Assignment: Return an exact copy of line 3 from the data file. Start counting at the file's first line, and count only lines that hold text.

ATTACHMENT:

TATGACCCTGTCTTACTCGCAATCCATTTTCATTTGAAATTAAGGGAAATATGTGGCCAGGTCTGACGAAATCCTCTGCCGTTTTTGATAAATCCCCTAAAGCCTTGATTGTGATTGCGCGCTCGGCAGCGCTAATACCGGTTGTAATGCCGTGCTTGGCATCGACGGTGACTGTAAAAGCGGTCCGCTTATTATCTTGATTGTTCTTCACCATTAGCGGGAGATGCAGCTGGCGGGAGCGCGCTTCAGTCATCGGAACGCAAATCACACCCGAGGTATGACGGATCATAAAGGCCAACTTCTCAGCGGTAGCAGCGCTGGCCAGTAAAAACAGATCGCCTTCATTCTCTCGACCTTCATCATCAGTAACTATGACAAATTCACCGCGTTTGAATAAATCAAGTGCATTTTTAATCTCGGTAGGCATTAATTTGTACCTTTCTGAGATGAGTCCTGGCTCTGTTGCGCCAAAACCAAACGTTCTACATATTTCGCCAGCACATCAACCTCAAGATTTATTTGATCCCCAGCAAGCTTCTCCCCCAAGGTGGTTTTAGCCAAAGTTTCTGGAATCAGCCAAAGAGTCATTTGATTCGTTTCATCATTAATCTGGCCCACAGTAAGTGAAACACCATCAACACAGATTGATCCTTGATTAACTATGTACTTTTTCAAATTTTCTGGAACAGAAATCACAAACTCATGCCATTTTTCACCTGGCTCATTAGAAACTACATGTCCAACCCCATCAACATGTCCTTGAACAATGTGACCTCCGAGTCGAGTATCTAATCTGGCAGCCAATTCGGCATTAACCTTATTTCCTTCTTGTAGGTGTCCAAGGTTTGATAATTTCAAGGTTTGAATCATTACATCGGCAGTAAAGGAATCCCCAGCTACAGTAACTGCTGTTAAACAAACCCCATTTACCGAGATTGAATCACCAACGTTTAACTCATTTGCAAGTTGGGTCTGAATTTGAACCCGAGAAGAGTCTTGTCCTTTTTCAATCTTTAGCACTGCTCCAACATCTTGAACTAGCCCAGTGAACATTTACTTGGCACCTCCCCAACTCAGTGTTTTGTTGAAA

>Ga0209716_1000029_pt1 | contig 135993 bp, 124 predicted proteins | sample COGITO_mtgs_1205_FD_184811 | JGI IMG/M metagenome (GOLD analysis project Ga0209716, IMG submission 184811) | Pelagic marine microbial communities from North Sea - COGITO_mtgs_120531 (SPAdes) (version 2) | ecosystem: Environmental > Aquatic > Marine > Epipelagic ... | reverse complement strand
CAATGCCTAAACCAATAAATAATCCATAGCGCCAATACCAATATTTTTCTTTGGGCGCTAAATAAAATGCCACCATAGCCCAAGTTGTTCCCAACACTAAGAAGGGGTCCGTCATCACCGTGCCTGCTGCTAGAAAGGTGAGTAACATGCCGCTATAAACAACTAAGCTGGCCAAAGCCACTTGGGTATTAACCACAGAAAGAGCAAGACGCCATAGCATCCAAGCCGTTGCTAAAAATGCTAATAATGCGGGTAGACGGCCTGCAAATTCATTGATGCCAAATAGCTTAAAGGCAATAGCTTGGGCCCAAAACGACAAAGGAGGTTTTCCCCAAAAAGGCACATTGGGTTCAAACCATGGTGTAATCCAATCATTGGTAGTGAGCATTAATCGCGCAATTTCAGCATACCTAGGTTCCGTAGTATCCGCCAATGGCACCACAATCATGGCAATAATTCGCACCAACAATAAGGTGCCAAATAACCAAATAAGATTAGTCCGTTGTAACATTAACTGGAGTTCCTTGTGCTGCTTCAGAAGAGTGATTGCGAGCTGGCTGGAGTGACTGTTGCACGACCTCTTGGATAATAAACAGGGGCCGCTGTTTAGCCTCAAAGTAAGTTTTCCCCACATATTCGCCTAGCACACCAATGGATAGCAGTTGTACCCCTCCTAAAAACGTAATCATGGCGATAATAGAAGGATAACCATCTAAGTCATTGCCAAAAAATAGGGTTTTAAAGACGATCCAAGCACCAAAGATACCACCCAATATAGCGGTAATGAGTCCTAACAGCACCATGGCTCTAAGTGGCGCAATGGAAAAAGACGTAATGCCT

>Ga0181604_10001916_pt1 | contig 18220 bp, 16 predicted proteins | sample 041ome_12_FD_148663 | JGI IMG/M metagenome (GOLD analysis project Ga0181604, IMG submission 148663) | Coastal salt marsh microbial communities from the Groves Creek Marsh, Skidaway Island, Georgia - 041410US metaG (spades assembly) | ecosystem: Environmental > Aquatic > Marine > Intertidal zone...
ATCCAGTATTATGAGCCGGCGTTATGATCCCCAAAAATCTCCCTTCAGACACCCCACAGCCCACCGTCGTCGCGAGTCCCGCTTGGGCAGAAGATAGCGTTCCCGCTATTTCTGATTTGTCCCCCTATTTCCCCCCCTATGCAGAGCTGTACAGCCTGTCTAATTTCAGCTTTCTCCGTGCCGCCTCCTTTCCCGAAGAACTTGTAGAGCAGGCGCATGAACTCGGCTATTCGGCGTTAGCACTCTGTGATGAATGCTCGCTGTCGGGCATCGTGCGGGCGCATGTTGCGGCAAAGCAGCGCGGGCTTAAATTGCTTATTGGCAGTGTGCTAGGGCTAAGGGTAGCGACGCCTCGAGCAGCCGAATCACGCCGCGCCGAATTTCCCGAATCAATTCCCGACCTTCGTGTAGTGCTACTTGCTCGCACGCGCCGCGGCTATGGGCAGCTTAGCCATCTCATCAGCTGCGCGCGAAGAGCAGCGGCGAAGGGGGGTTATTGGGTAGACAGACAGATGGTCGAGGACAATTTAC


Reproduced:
CAATGCCTAAACCAATAAATAATCCATAGCGCCAATACCAATATTTTTCTTTGGGCGCTAAATAAAATGCCACCATAGCCCAAGTTGTTCCCAACACTAAGAAGGGGTCCGTCATCACCGTGCCTGCTGCTAGAAAGGTGAGTAACATGCCGCTATAAACAACTAAGCTGGCCAAAGCCACTTGGGTATTAACCACAGAAAGAGCAAGACGCCATAGCATCCAAGCCGTTGCTAAAAATGCTAATAATGCGGGTAGACGGCCTGCAAATTCATTGATGCCAAATAGCTTAAAGGCAATAGCTTGGGCCCAAAACGACAAAGGAGGTTTTCCCCAAAAAGGCACATTGGGTTCAAACCATGGTGTAATCCAATCATTGGTAGTGAGCATTAATCGCGCAATTTCAGCATACCTAGGTTCCGTAGTATCCGCCAATGGCACCACAATCATGGCAATAATTCGCACCAACAATAAGGTGCCAAATAACCAAATAAGATTAGTCCGTTGTAACATTAACTGGAGTTCCTTGTGCTGCTTCAGAAGAGTGATTGCGAGCTGGCTGGAGTGACTGTTGCACGACCTCTTGGATAATAAACAGGGGCCGCTGTTTAGCCTCAAAGTAAGTTTTCCCCACATATTCGCCTAGCACACCAATGGATAGCAGTTGTACCCCTCCTAAAAACGTAATCATGGCGATAATAGAAGGATAACCATCTAAGTCATTGCCAAAAAATAGGGTTTTAAAGACGATCCAAGCACCAAAGATACCACCCAATATAGCGGTAATGAGTCCTAACAGCACCATGGCTCTAAGTGGCGCAATGGAAAAAGACGTAATGCCT